Updates

SENATE DEMOCRATS VOTE AGAINST LOCKING PUBLIC OUT OF REDISTRICTING PROCESS

FOR IMMEDIATE RELEASE
February 2, 2015

SENATE DEMOCRATS VOTE AGAINST LOCKING PUBLIC OUT OF REDISTRICTING PROCESS 

CARSON CITY – Today, Senate Democrats voted unanimously against the Joint Standing Rules of the Senate and Assembly. Democratic senators voted against rules changes that would have made it more difficult for members of the public to exercise their right to participate in any redistricting process. Senate Democrats were not given proposed rules to review until a few minutes before the Senate was gaveled to order.

“It’s unfortunate that our Republican colleagues felt the need to exclude the public from participating in the redistricting process,” said Democratic Leader Sen. Aaron D. Ford. “Any redistricting effort in Nevada should be an open, public process, and not a product of backroom deals by Carson City insiders.”

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How the Legislature could affect your kids

Reno Gazette-Journal
By Trevon Milliard
Jan. 29, 2015

Lawmakers have their eyes on changing public schools this year.

The attention began with Governor Brian Sandoval's State of the State address. He advocated for sweeping changes: Take away voters' right to choose local school boards, create a state-run district of the lowest-performing public schools and put millions of dollars into improving what's commonly rated as one of the nation's worst school systems.

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How the Legislature could affect your wallet

Reno Gazette-Journal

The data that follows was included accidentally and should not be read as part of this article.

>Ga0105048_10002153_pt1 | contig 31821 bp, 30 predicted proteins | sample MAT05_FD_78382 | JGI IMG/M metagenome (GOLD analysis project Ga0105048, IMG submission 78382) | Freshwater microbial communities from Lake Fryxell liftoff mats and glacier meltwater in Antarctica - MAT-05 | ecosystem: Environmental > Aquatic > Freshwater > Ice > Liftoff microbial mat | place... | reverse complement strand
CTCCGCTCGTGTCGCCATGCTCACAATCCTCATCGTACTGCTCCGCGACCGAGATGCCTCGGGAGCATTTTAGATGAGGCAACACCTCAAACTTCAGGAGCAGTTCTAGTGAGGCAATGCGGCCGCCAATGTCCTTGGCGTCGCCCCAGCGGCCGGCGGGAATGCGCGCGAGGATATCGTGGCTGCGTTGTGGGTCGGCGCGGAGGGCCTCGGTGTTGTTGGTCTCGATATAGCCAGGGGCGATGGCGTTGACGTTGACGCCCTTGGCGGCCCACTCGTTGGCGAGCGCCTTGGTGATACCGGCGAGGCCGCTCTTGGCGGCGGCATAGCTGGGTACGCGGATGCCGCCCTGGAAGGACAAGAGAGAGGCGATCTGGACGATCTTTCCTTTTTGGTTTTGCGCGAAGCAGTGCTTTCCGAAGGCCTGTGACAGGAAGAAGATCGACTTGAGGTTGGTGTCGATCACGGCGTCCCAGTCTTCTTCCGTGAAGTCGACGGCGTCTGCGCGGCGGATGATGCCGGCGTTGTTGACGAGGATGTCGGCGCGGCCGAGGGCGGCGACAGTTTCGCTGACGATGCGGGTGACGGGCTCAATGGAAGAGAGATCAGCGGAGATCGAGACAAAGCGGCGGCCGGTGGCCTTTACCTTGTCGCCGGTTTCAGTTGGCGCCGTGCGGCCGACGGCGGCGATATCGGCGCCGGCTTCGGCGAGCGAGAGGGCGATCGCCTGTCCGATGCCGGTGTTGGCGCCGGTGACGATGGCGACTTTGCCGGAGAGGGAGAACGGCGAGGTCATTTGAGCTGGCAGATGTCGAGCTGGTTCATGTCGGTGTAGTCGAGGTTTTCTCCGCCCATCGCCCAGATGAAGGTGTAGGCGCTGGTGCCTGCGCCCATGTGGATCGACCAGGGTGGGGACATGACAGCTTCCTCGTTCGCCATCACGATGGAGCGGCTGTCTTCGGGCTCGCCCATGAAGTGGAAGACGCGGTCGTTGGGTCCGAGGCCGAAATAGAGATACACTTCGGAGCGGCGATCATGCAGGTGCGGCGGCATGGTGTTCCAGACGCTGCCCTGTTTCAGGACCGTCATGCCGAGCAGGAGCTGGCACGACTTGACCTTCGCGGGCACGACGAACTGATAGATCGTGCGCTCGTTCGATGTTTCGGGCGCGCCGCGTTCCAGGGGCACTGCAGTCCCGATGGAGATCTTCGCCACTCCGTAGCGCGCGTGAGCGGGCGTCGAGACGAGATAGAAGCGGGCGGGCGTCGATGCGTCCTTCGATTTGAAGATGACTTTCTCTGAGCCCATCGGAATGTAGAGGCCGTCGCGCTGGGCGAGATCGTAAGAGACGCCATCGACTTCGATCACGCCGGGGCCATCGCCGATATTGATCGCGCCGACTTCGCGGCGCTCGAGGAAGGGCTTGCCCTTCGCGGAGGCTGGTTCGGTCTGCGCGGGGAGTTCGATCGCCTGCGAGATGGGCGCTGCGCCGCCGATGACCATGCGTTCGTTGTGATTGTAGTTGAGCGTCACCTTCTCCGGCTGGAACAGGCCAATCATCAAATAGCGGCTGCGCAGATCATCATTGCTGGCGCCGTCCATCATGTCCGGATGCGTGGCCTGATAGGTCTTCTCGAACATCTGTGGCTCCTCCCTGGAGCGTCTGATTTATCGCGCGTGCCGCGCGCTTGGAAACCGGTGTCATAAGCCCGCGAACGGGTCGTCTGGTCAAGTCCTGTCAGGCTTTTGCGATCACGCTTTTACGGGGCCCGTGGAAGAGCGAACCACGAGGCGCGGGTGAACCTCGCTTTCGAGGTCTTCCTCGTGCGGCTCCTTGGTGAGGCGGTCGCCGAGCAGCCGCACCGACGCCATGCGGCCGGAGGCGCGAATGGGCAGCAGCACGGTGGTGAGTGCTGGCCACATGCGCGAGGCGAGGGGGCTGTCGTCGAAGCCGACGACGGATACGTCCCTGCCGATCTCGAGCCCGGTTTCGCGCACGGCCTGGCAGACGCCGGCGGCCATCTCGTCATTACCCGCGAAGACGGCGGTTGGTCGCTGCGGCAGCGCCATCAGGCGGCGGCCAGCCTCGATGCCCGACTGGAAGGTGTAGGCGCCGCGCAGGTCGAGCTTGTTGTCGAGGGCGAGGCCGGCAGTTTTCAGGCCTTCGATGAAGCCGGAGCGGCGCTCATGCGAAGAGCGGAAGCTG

By Ray Hagar
Jan. 30, 2015

Among the most contentious issues state lawmakers will face this year will include matters that could affect your wallet — including the taxes you pay.

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SEN. DEBBIE SMITH: Legislature Must Protect Women from Gun-Related Domestic Violence, Murders

FOR IMMEDIATE RELEASE
JANUARY 29, 2015

SEN. DEBBIE SMITH: LEGISLATURE MUST PROTECT WOMEN FROM GUN-RELATED DOMESTIC VIOLENCE, MURDERS

CARSON CITY - Today, Sen. Debbie Smith (D-Sparks) announced that she will introduce legislation this session to help prevent gun-related intimate partner violence. Recent studies have found that women in Nevada are murdered with guns at a significantly higher rate than the national average.

The legislation would prohibit persons convicted of domestic violence and stalking crimes or subject to an extended protection order for domestic violence from possessing a firearm. Persons prohibited from owning or possessing guns would be required to turn them over to law enforcement or a licensed gun dealer. Under the proposed legislation, failure to comply would constitute a category B felony. 

“The sad fact is that we have not done nearly enough to protect Nevada women from intimate partner violence,” Sen. Smith said. “By toughening penalties and taking guns out of the hands of domestic abusers, we can protect women, particularly those who have faced abuse. I hope my colleagues will join me in acting to prevent more tragic deaths.”

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Workers to begin resurfacing U.S. 95 near Indian Springs

Las Vegas Sun
By Katie Visconti
Jan. 28, 2015

A $22 million resurfacing project on U.S. 95 from Indian Springs to Mercury will begin next week.

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Titus presses anew to move VA claim center to Vegas

Las Vegas Sun
By Steve Tetreault
Stephens Washington Bureau
Jan. 28, 2015

WASHINGTON — Rep. Dina Titus on Wednesday pressed anew for the Department of Veterans Affairs to relocate its regional benefits office from Reno to Las Vegas, saying the move would help the agency fill jobs and improve services.

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6 legislative committees to watch in 2015

Las Vegas Review-Journa
By Steve Sebelius
Jan. 28, 2015

As all observers of the legislative process know, the real work of the Legislature gets done in the various committees, where lawmakers break into smaller groups to tear apart legislation, debate it, amend it, and either pass or kill it.

The 120-day legislative calendar, in fact, is built around committee deadlines, and the rules force legislation through the committee process: Either the bills keep flowing, or they die.